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The Five Codes of Chloé

In Pictures is a still and moving image gallery for significant works, events and places

Photograph by Guy Bourdin, Vogue Paris, February 1979
Photograph by Guy Bourdin, Vogue Paris, February 1979 Courtesy of Chloé and Rizzoli

Through a new book, Chloe: Attitudes, we discover the five codes that create the unique Chloé style

In 1952, Gaby Aghion borrowed her good friend Chloé’s name to start a fashion house. In turn, the rest of the fashion industry would borrow a term from her: prêt-à-porter, which is used ubiquitously in translation today as ready-to-wear. She coined the term for her luxury off-the-rack designs, which were one of the first available in this easy manner (compared to the more time-consuming couture), as well as softer and more feminine in design. Her T-shirt dresses were unexpectedly avant-garde for the postwar era.

Here, AnOther looks at the five codes of Chloé style that have been established at the house over the last 60 years.

1. Campaigns
In 1967, David Bailey shot Jean Shrimpton in a pair of wide, white culottes and a camisole top by Chloé, wrists stacked with candy bracelets. The following year Guy Bourdin photographed Jean Birkin in an asymmetrical tunic over loose, white jersey trousers with ringlet curls. Inspired by his holidays in Marrakech and the romanticism of the hippie decade, Lagerfeld guided Chloé’s campaigns throughout the 1960s, cementing the identity of the brand.

2. Femininity
Sarah Mower: "Gaby [Aghion] had a knack for answering the aspirations of contemporary girls – the kind of French girls who were getting their ideas about fashion from watching Nouvelle Vague films and Hollywood movies. Chloé's pristine scalloped-edge broderie anglaise sundresses, neat blouses and little skirts would have looked perfect on the cropped-haired twenty-year old gamines Leslie Caron in An American in Paris." From Aghion’s ruffled bodices and Sitbon’s polka dots to the flesh pink transparencies championed by Lagerfeld in the 1970s, Chloé spins a modern approach to femininity.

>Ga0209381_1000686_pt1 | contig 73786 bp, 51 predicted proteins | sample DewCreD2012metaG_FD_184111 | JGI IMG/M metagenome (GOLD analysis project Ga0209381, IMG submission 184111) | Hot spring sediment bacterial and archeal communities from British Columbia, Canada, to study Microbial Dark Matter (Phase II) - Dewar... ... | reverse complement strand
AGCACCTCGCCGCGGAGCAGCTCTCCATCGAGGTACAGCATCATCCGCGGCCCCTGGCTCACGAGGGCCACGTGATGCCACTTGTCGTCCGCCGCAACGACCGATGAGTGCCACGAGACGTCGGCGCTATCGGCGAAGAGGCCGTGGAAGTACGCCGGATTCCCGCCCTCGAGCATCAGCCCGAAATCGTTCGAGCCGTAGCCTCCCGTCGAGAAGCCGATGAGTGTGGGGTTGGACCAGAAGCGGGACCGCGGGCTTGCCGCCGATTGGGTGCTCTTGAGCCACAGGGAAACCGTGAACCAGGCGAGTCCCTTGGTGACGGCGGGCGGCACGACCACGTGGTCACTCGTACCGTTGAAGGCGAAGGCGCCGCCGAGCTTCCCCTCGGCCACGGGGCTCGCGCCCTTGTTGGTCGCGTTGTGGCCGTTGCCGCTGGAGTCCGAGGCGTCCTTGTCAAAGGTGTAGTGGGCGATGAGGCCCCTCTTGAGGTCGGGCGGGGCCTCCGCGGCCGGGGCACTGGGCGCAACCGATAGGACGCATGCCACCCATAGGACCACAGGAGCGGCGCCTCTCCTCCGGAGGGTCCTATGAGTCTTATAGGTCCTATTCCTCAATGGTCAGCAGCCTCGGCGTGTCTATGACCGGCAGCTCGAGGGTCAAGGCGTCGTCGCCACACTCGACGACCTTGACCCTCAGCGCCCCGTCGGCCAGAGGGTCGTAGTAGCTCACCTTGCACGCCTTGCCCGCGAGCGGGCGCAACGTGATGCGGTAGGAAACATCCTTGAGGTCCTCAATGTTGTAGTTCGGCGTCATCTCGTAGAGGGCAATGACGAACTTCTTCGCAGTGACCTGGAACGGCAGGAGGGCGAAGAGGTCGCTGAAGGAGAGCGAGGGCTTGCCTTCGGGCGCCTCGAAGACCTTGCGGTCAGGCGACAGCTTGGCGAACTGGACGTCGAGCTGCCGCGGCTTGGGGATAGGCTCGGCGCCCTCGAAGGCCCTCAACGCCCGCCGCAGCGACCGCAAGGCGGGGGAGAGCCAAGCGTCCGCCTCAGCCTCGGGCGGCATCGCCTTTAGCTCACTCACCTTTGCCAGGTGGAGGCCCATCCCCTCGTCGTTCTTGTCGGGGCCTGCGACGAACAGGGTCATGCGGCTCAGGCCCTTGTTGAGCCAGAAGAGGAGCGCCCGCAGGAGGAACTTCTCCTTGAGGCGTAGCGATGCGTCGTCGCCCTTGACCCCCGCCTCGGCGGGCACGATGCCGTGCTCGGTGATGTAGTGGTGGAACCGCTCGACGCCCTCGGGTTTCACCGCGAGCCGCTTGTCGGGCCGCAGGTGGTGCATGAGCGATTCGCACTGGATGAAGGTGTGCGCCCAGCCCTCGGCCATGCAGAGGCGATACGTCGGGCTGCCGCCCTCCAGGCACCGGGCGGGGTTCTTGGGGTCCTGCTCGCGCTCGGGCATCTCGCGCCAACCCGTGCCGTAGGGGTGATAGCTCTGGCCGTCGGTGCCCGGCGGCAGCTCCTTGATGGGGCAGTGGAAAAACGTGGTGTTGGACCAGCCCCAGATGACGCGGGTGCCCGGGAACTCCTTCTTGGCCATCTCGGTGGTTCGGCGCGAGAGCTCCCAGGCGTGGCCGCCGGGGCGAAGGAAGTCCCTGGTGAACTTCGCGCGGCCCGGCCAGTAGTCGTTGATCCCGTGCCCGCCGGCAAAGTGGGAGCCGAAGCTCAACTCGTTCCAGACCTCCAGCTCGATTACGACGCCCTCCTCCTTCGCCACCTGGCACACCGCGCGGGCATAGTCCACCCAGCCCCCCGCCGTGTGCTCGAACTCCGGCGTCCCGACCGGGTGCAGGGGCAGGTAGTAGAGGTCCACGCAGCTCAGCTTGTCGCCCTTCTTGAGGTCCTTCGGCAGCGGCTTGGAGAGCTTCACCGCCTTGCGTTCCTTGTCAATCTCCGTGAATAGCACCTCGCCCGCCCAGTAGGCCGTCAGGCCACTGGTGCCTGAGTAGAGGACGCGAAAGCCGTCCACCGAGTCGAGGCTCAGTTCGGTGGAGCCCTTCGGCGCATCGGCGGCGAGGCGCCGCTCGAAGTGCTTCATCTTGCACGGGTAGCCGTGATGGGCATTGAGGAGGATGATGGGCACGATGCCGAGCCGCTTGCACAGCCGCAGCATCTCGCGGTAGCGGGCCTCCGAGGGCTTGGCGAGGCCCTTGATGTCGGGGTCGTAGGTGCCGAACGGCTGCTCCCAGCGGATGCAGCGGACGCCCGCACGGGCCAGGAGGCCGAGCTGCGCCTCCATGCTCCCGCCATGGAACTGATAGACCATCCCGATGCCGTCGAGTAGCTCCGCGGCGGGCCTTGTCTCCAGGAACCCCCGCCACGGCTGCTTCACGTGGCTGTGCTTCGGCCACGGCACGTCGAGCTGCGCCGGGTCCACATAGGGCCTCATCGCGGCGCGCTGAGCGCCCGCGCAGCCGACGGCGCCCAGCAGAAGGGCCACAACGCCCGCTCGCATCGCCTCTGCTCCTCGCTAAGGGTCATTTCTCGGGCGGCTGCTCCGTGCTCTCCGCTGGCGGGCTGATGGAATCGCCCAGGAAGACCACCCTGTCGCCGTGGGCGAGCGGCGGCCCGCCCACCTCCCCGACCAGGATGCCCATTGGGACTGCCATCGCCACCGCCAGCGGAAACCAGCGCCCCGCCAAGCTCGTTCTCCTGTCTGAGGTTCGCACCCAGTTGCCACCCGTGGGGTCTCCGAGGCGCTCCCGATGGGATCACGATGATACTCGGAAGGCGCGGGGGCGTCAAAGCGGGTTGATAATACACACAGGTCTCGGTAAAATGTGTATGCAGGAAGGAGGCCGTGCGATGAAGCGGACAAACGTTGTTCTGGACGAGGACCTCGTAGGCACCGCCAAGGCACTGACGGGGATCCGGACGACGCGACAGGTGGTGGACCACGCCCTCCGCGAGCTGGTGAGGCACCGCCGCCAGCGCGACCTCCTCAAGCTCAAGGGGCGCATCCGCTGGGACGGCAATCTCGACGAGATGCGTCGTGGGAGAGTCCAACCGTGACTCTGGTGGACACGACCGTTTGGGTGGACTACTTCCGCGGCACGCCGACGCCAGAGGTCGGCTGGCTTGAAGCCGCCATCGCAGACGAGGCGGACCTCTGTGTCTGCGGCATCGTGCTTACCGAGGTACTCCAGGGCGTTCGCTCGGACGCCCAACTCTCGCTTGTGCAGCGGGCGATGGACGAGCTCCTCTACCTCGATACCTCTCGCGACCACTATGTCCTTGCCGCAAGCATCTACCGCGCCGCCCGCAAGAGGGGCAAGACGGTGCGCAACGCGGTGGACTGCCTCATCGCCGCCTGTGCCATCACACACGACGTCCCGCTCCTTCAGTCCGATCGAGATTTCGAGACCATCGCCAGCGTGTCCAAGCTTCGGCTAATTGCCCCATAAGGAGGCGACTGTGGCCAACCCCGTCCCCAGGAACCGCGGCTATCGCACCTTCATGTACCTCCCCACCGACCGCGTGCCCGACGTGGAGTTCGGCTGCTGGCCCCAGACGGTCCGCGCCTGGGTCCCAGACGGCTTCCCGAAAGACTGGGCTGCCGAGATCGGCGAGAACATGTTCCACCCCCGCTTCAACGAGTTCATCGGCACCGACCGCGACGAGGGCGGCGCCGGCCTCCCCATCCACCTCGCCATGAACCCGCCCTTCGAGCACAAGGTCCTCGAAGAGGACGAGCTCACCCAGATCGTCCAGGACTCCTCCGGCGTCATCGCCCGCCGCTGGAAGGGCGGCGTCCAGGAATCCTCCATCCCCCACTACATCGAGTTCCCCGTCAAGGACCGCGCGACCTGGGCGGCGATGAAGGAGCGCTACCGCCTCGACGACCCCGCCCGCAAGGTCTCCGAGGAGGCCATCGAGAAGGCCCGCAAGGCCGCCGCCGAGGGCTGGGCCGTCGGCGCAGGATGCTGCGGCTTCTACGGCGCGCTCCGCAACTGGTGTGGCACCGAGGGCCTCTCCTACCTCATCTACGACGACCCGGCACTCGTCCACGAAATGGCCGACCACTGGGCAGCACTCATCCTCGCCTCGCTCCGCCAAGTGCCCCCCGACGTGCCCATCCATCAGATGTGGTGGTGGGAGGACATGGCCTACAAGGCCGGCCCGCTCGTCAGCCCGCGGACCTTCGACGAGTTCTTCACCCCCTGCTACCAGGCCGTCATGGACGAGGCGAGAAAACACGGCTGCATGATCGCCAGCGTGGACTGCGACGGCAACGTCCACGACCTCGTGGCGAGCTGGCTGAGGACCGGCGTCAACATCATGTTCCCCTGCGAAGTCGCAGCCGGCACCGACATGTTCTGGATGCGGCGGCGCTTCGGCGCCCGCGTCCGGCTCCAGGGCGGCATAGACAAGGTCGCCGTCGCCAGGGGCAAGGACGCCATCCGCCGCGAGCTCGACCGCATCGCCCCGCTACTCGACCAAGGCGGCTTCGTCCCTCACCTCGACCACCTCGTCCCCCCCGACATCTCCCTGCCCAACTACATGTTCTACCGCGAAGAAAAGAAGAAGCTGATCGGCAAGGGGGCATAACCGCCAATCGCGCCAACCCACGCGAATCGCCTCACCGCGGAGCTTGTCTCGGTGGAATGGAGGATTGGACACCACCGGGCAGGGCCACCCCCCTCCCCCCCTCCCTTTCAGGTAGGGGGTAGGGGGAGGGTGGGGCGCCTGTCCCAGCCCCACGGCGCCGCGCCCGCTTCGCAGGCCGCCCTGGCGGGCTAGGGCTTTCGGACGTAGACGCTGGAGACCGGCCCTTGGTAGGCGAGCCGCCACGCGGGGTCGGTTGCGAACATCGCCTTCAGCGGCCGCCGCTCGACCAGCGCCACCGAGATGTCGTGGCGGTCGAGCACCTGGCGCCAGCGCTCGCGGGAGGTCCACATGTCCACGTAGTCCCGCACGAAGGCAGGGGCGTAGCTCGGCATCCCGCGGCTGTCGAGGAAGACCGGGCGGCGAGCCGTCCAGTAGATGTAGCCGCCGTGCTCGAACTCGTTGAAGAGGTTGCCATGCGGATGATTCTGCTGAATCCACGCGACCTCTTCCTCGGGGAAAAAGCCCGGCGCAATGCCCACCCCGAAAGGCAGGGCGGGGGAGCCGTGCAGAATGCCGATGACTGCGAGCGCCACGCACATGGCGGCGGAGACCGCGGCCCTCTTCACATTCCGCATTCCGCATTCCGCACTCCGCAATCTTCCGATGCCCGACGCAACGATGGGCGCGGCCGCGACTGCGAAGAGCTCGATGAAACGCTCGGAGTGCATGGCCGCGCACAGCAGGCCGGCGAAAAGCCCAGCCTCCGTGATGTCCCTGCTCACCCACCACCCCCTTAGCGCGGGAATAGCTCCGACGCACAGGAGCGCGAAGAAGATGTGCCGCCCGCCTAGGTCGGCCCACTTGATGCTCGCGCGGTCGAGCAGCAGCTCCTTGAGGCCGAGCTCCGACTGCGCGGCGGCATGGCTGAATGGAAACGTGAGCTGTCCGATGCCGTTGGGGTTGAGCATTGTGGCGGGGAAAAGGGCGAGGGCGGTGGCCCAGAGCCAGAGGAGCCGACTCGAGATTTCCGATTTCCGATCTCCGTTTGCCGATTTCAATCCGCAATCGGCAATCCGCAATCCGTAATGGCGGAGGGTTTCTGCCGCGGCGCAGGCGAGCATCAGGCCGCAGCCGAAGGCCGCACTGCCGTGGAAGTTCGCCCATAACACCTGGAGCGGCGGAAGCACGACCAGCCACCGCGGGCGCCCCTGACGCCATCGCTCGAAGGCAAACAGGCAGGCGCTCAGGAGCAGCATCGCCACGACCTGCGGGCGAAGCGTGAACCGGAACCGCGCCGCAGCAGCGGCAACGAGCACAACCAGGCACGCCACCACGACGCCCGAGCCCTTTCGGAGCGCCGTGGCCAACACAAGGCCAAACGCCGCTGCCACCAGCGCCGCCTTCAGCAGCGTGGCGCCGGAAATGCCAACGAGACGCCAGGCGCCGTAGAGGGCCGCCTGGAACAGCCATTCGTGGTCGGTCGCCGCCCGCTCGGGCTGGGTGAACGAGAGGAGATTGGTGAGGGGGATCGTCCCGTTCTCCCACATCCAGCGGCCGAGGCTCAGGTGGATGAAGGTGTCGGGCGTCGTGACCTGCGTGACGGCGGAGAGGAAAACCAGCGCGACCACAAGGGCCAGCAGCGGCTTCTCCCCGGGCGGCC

3. Pastels
Sarah Mower: "When Gaby and Raymond left Egypt for France on one of the first British troopships to sail after the war, she took the sights and impressions of her homeland with her. She remembers her love of the beige of the silk-like desert sand, the color of the pyramids, the sheer pinks of the dawn." Chloé has maintained a delicate colour palette of soft pastels and tan: pale pink, green, vanilla and bois de rose grounded by desert khaki and light bronze, in the form of crepes, taffetas and chiffon.

4. Scalloped edging
Sarah Mower: “Gaby Aghion used scalloped edging on an early cotton piqué Chloé dress in her 1960 show at Brasserie Lipp, also used by Karl Lagerfeld on an impeccable white Chloé trouser suit in 1972.” Christopher Kane’s S/S09 show presented bold organza scalloped dresses and shoulders, while Valentino’s A/W12 collection featured delicate scalloped necklines and trims. It is a recurring catwalk theme, one definitively inspired by the bourdon-stitch border birthed by Aghion in the 1960s.

5. Youth
Phoebe Philo: “We all try on the clothes. Sometimes late at night we’re running around like mad freaks wearing the samples.” Youth and esprit runs through each Chloé collection, be it in Sitbon’s nostalgic beaded hems or Philo’s metallic embroidery, polo shirts and pleated denim belts.

Chloe: Attitudes is out now, published by Rizzoli.

Text by Mhairi Graham

Mhairi Graham is fashion coordinator at AnOther Magazine and Another Man. A regular contributor to AnOthermag.com, she came runner-up in the 2011 Vogue Talent Contest.

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